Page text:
LegalWorks Apostolate - Counsel for a Culture of Life

Why Abortion Regulations Matter

Our "concern" with under-capitalized abortionists

By Stu Nolan

The horror stories out of Pennsylvania seem to have breathed new life into efforts to regulate abortion as rigorously as a genuine medical procedure. For some reports from this latest front in the Culture Wars, you might examine the efforts in Texas, North Carolina, and even, of all places, Maryland.

My sense is that the average pro-life advocate is not as enthusiastic for such measures as perhaps we ought to be. It is admittedly difficult to celebrate a measure aimed only at protecting a mom while ignoring the plight of her child. Yet, these regulations are important means of protecting the unborn -- and not only because they protect the mothers (not to downplay in the least the inherent good in protecting moms).

Reporters usually undermine any consensus for regulatory oversight of abortion mills by noting that in many states the mills would be "forced to shut down", making abortion unavailable locally, in the event the mills were held to standards common throughout the medical profession. The Press usually suggests that the loss of these abortion mills would be unfortunate.

If the "loss" of an abortion mill makes it more difficult for a women to access abortion, the popular press never seems too concerned with why such abortion mills would be at risk of shutting down. To paraphrase a once-infamous line from Hillary Clinton, "Why should we be concerned with every under-capitalized abortionist in America?"

Why should we be concerned about the potential closure of a facility that cannot satisfy basic regulatory hurdles expected throughout the medical profession? Shouldn't we be more concerned that such a facility has been able to avoid regulatory oversight for such a long time?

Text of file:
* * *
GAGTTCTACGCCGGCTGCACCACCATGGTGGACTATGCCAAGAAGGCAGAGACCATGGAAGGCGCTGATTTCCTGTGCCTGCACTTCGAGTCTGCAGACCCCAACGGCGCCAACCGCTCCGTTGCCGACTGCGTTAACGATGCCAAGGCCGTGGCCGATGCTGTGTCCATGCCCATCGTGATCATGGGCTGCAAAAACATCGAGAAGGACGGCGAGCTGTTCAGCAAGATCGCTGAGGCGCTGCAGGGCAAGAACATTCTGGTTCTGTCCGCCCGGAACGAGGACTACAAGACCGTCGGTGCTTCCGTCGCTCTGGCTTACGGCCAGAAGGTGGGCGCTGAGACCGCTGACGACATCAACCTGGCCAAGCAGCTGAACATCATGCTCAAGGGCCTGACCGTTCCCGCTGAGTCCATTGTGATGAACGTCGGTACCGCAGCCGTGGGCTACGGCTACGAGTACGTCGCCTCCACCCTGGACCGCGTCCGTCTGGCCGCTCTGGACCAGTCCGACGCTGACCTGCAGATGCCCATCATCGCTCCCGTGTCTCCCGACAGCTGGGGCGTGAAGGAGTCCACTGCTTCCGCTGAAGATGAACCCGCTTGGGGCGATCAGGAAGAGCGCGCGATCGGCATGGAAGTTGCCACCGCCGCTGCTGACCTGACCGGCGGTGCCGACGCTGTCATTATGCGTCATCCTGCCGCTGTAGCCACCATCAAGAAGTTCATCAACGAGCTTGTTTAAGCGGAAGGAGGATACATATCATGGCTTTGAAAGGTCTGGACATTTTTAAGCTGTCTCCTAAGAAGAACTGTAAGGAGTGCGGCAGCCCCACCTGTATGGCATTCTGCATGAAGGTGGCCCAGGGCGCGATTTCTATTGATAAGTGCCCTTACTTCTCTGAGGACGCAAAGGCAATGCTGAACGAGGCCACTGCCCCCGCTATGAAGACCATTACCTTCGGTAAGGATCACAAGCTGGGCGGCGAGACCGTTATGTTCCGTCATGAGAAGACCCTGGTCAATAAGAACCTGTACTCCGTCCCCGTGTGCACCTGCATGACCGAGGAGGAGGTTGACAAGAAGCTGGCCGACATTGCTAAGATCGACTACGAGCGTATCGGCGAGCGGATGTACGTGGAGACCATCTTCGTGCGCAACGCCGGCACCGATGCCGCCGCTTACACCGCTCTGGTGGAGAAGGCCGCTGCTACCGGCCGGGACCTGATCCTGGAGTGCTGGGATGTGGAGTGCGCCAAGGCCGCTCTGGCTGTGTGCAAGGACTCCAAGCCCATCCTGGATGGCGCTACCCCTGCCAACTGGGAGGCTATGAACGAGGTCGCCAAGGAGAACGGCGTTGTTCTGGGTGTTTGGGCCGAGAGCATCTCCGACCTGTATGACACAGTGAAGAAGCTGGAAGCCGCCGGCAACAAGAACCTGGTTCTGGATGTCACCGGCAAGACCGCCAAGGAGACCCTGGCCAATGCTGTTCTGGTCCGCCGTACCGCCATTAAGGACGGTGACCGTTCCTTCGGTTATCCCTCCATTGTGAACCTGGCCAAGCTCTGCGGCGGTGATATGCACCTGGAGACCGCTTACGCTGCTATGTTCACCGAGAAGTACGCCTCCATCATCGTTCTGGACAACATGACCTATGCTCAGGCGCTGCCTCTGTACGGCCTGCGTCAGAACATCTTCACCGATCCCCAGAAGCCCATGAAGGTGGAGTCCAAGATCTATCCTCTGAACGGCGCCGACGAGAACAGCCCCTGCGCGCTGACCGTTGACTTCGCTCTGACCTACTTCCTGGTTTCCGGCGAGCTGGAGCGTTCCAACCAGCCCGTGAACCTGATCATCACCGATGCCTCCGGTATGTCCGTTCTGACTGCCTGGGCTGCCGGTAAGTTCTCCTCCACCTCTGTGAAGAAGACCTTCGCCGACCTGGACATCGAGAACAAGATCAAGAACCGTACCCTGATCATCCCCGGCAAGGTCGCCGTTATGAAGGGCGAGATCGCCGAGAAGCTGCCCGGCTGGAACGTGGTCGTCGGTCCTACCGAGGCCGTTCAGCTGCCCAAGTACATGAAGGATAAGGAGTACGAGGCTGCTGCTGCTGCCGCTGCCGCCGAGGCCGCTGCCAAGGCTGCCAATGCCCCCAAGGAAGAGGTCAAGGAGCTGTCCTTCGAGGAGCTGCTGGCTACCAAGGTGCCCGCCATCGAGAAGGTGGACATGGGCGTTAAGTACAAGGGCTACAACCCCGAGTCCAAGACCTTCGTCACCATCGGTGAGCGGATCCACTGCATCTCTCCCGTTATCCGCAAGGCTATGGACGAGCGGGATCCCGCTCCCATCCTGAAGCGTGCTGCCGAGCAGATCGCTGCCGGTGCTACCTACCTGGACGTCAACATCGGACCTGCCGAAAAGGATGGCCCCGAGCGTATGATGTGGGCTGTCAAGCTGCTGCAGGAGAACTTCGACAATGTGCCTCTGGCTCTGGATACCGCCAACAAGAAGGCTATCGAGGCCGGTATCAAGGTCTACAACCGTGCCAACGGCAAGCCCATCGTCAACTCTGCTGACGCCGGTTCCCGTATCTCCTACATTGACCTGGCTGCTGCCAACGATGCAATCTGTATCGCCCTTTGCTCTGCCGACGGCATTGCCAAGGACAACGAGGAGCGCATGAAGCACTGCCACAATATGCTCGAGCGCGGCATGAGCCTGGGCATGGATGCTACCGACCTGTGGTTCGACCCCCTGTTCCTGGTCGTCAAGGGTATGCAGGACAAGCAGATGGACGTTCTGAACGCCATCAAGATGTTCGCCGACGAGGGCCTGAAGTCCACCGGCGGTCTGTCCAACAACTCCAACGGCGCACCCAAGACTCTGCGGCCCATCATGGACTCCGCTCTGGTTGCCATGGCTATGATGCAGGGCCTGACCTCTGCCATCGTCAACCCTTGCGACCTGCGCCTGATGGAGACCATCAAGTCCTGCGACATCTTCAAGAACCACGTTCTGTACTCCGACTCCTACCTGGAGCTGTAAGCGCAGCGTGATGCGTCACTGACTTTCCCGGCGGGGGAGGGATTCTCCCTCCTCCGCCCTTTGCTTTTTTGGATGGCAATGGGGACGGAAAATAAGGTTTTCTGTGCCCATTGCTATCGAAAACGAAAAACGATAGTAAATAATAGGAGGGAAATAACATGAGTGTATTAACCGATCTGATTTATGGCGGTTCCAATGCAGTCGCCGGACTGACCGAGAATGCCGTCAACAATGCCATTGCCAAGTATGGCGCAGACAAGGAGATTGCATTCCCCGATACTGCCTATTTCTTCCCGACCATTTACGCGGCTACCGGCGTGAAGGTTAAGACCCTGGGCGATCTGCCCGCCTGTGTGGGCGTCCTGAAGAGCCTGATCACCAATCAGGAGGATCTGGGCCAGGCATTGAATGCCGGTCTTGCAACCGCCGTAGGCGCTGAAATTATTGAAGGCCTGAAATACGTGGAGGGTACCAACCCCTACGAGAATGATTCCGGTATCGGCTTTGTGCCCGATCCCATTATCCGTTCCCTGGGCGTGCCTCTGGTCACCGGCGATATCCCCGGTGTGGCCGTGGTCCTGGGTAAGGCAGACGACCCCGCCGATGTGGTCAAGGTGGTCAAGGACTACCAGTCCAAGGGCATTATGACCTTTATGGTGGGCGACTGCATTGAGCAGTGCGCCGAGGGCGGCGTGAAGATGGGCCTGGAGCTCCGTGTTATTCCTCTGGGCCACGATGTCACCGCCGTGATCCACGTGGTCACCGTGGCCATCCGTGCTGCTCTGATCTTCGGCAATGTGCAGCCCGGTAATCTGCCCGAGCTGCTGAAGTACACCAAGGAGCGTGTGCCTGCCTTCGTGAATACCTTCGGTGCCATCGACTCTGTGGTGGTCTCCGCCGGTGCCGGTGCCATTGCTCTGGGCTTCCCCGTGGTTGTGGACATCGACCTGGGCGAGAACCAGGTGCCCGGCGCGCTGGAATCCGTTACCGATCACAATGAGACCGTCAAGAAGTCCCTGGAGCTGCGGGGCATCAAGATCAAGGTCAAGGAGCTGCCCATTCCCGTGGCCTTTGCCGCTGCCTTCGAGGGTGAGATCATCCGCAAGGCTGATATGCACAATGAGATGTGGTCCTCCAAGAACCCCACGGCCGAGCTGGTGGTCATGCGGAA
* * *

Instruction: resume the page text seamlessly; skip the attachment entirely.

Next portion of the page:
We are all supposed inherently to recognize that the protection of clean air and water and wildlife are worth the loss of a few jobs here and there. Yet, we are not supposed to casually accept (much less, celebrate) the closing of an abortion mill.

Would journalists write the same way with respect to a regulation that might force the closing of a coal mine or a timber harvesting operation? Unlikely. But whereas the coal mine and the timber harvesting operation employ people and yield goods that benefit all of society, an abortionist manufactures only death.

There is a crowd out there who never met an abortion they didn't like, and that crowd wants us all to think abortionists are providing a great public service, a public service that might become tragically less available if regulations impose even the most basic standards of care.

But the truth is that the abortion industry is a big business, like all industries aimed at maximizing profits and minimizing costs. Moreover, its profiteers prefer a low cost environment to a high cost environment. Indeed, if abortionists were forced to act a little more like real doctors and could not simultaneously maintain fat profits, they might well close up shop.

So be it.

*** Update ***

The Texas House has approved sweeping measures to regulate abortion.

*** Further Update ***

The Texas Senate has approved the House bill to protect the unborn.

Here is the text of the bill that Governor Perry, a major proponent of the law, is expected to sign into law.

Gregory Laughlin offers a useful critique of the new law that, as he explains, does indeed have flaws.

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